Friday, August 5, 2011

A home schooled's child reflection

My eldest son Angus was able to go to an "elite school" St Michael's School (now known as St Joseph's Junior) as his father was an old boy of that school. So we need not have to volunteer for 40 hours like Zoe Tay or pay a large some of money to contribute to the school building fund. Yet when Angus completed Primary 5, we made the painful decision to pull him out of St Michael's. His father observed that the school was giving him tons of worksheet and homework just so that he was prepared for the PSLE the following year.
I remembered he was given a list of 500 hundreds word to know and spell before going to Primary 1. Since he could not remember all these words and spell them, he was branded slow and had to go for Learning Support for English class. Of course he did not managed to pass a single Chinese Test since Primary 1.
We decided to home school him together with his two sisters. But first we have to de-schooled him. Trianed him to stop doing home work and wait for instructions from his teachers. It took us a year.
From the time he was 13 years old to 15 years, he was allowed to explore and do what he wanted. He decided to focus on GO, a mind game that is more challenging then chess. He spent his weekend sparing with GO master from China and his command of the Chinese language improved. He obtained a 2nd Dan for GO.
He was allowed to explore music by learning to playing the piano and guitar himself. Only when he was sixteen did we asked him to start to prepare for his O level. Because of his strong command of the English language, he was able to do a subject without even knowing what it was about and have never attempted the question. He did well to go to the Poly and graduated top 5% of his cohort. This while doing his A level by himself.
I wrote this note because I am worried that many parents made the wrong assumption that once their child is in a good school, they can abdicate their role as parents and leaves everything to the school and the army of tuition teachers. It does not matter which school a child is enrolled in as long as the parents are responsible and play thier part.
As for Angus I will allow his own words to speak for him. This is an extract from an essay that he has written to apply for a higher institution of learning.
As a child, I was home schooled all the way up to my polytechnic days. My father had a strict policy that no teacher be give me in aid of my studies. Having a strong belief in self directed learning, he never forced me to study more than I wanted to. I had an extremely carefree and amazing childhood; exploring avenues which would never have been otherwise open to me, had I enlisted into in a normal school.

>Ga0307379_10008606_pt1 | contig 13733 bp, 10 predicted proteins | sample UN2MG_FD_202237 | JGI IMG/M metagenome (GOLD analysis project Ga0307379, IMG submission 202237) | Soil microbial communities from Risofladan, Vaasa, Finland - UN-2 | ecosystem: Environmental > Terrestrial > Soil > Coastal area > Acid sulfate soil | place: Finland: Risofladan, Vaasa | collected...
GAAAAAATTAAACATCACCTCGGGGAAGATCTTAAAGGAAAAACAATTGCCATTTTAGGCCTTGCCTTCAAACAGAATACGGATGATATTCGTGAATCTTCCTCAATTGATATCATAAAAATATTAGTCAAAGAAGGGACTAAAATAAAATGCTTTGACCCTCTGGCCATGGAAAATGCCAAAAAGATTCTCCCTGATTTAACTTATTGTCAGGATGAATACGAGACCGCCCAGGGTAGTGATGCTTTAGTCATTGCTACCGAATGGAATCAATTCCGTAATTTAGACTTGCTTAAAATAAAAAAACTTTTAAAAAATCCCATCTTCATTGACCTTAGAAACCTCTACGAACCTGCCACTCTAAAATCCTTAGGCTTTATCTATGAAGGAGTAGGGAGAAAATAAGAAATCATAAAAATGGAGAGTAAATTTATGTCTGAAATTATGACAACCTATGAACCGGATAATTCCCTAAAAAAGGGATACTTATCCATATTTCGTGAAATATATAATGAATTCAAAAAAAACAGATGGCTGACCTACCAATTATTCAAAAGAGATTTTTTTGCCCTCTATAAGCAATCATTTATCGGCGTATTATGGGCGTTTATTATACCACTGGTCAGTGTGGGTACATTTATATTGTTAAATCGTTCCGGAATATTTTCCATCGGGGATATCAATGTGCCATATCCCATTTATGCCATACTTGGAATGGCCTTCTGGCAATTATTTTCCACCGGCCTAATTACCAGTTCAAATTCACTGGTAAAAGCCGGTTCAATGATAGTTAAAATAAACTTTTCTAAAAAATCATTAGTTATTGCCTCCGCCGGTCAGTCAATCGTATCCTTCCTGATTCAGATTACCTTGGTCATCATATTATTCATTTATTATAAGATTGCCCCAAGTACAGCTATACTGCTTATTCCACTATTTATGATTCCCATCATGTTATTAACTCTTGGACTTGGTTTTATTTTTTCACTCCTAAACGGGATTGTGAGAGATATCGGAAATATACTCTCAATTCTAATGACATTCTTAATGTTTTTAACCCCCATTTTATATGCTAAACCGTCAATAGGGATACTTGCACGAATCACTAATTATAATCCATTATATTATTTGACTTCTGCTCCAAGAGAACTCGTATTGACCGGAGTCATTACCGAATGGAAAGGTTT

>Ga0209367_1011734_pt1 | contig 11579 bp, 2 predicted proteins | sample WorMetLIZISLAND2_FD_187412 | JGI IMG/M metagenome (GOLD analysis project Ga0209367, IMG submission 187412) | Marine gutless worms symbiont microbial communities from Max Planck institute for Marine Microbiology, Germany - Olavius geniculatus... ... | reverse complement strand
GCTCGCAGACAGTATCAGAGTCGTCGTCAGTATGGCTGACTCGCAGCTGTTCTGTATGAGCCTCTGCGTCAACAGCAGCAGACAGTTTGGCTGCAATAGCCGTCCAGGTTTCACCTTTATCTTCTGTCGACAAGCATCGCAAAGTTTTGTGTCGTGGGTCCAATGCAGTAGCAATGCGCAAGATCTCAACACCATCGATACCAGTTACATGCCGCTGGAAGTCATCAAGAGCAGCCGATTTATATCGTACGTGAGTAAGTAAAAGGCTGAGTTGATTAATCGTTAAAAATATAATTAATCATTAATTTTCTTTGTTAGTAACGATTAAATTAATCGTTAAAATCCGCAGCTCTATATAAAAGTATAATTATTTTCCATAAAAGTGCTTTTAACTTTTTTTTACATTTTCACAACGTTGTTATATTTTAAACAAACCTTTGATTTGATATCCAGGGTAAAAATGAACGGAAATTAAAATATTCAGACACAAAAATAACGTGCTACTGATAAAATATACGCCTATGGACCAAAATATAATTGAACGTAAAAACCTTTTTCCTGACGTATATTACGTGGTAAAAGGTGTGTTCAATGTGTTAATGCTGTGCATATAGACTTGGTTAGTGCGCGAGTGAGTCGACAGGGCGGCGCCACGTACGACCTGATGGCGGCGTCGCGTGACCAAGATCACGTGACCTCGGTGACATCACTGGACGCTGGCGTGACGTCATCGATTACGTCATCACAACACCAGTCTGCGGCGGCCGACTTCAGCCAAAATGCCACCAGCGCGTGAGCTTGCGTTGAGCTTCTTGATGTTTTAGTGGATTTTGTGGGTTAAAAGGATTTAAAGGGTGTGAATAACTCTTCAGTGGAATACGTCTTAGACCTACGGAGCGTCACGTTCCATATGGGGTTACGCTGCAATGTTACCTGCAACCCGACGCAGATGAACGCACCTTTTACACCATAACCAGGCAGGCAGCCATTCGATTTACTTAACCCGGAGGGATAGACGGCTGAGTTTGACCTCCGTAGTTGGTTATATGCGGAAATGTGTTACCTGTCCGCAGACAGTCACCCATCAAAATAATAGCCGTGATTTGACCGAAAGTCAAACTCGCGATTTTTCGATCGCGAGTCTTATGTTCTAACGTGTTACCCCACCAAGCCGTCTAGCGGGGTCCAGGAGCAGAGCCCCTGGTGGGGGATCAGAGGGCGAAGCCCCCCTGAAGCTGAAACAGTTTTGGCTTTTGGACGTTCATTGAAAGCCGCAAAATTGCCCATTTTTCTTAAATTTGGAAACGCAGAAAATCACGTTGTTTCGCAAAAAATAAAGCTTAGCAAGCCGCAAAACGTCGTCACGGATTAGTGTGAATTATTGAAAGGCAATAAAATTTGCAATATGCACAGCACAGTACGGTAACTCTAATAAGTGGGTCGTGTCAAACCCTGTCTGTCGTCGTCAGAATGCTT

Resulting as of this unique approach to what an ‘education’ is, I developed an independent and natural thirst for knowledge. A thirst developed not just to know, but to understand.
Too many a time we find ourselves regurgitating theories with big names and phrases giving the semblances of understanding.
Many a time, you’ll find me asking simple questions which sound childish, but if we always have to hide behind the embellishments of our language then we’d never be able to have a conversation with much substance.
After all, as an art student, creativity and the question of what art actually is, is already an extremely complex question. An education to me has always been about having breath and a depth in knowledge of the subject.
I have to admit that at times I do get carried away when I am on to something or involved in a project. Passion is very much a part of me and I can go days on end working on a project without knowing until I fall ill.
Fortunately, the days in the army serving as an officer, has really forced me to see things from a more practical and less idealistic point of view. While I still am able to view a concept for its full glory and what it could be, I am also capable of executing it in a practical manner.
Two of my passions which I have taken very seriously throughout the course of my life are Music and Chess. To be more precise, I perform the classical guitar and play competitive Wei Qi. A couple of very different activities which require two very different unique skill sets.
Having studied music and performing at venues like the Sub Station and Arts House has enabled me to develop a senses of thinking with emotions. If you don't feel what you are playing then it is almost guaranteed that the music one plays will be technical and expressionless. Over the years, exploring the various genres of music has allowed me to harvest and control certain emotions.
On the other hand, I spent a great deal of my childhood engrossed in the art to Wei Qi. Developing a rigid structure of organisation and a sense of logical thinking. Wei Qi is a mental sport where each move is compounded by the moves before. A sport where not having a plan is a sure way to defeat. Calculating every point every step of the game to secure victory can be an extremely painstaking but rewarding process.
Going into the arts industry, these are two very relevant skills to possess. Having the raw passion and drive is the first step to creating that spark of creativity required for ever work of art. However, being able to control that rage of emotions produced as a by product is even more important to actually achieving a work of substance. Ensuring that an artist keeps a certain professional distance from his own works is vital in the sale of his ideas.
I have a great interest ideas and concepts. From whichever field it may come from, an idea has never failed to capture my imagination. And being in a town like this would enable me to explore and connect across various disciplines. At the same time having the control over the thoughts that come my may play a crucial role in the development of a creative piece, it ensures that imaginations don't degrade into mere daydreams.

We would not recommand that you homeschool your child unless you are willing to give up the Television and and ensure that you do not allow your child to play any computer games. (PSP, FB games, Lan game etc)
But then again most children who are enrolled in Primary 1 this year will be watching T.V. and play computer games. Hmmm.. Food for thought? Much ado about nothing?